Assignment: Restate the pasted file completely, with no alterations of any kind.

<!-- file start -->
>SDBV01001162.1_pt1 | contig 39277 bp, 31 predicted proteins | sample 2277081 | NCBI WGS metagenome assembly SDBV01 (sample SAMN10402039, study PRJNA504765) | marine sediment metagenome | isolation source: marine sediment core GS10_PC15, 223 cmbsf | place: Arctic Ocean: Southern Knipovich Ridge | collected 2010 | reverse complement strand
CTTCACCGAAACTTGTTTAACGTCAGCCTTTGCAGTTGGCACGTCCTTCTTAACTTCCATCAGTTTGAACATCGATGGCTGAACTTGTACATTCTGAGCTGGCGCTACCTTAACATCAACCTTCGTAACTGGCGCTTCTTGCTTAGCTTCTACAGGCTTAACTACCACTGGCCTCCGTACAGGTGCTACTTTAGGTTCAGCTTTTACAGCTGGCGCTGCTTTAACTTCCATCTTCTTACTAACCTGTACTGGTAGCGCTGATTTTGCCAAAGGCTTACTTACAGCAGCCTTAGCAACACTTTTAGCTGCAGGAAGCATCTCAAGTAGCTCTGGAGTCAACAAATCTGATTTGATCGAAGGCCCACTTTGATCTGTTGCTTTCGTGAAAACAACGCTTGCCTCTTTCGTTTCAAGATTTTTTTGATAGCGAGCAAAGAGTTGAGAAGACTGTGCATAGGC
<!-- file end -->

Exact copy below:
>SDBV01001162.1_pt1 | contig 39277 bp, 31 predicted proteins | sample 2277081 | NCBI WGS metagenome assembly SDBV01 (sample SAMN10402039, study PRJNA504765) | marine sediment metagenome | isolation source: marine sediment core GS10_PC15, 223 cmbsf | place: Arctic Ocean: Southern Knipovich Ridge | collected 2010 | reverse complement strand
CTTCACCGAAACTTGTTTAACGTCAGCCTTTGCAGTTGGCACGTCCTTCTTAACTTCCATCAGTTTGAACATCGATGGCTGAACTTGTACATTCTGAGCTGGCGCTACCTTAACATCAACCTTCGTAACTGGCGCTTCTTGCTTAGCTTCTACAGGCTTAACTACCACTGGCCTCCGTACAGGTGCTACTTTAGGTTCAGCTTTTACAGCTGGCGCTGCTTTAACTTCCATCTTCTTACTAACCTGTACTGGTAGCGCTGATTTTGCCAAAGGCTTACTTACAGCAGCCTTAGCAACACTTTTAGCTGCAGGAAGCATCTCAAGTAGCTCTGGAGTCAACAAATCTGATTTGATCGAAGGCCCACTTTGATCTGTTGCTTTCGTGAAAACAACGCTTGCCTCTTTCGTTTCAAGATTTTTTTGATAGCGAGCAAAGAGTTGAGAAGACTGTGCATAGGC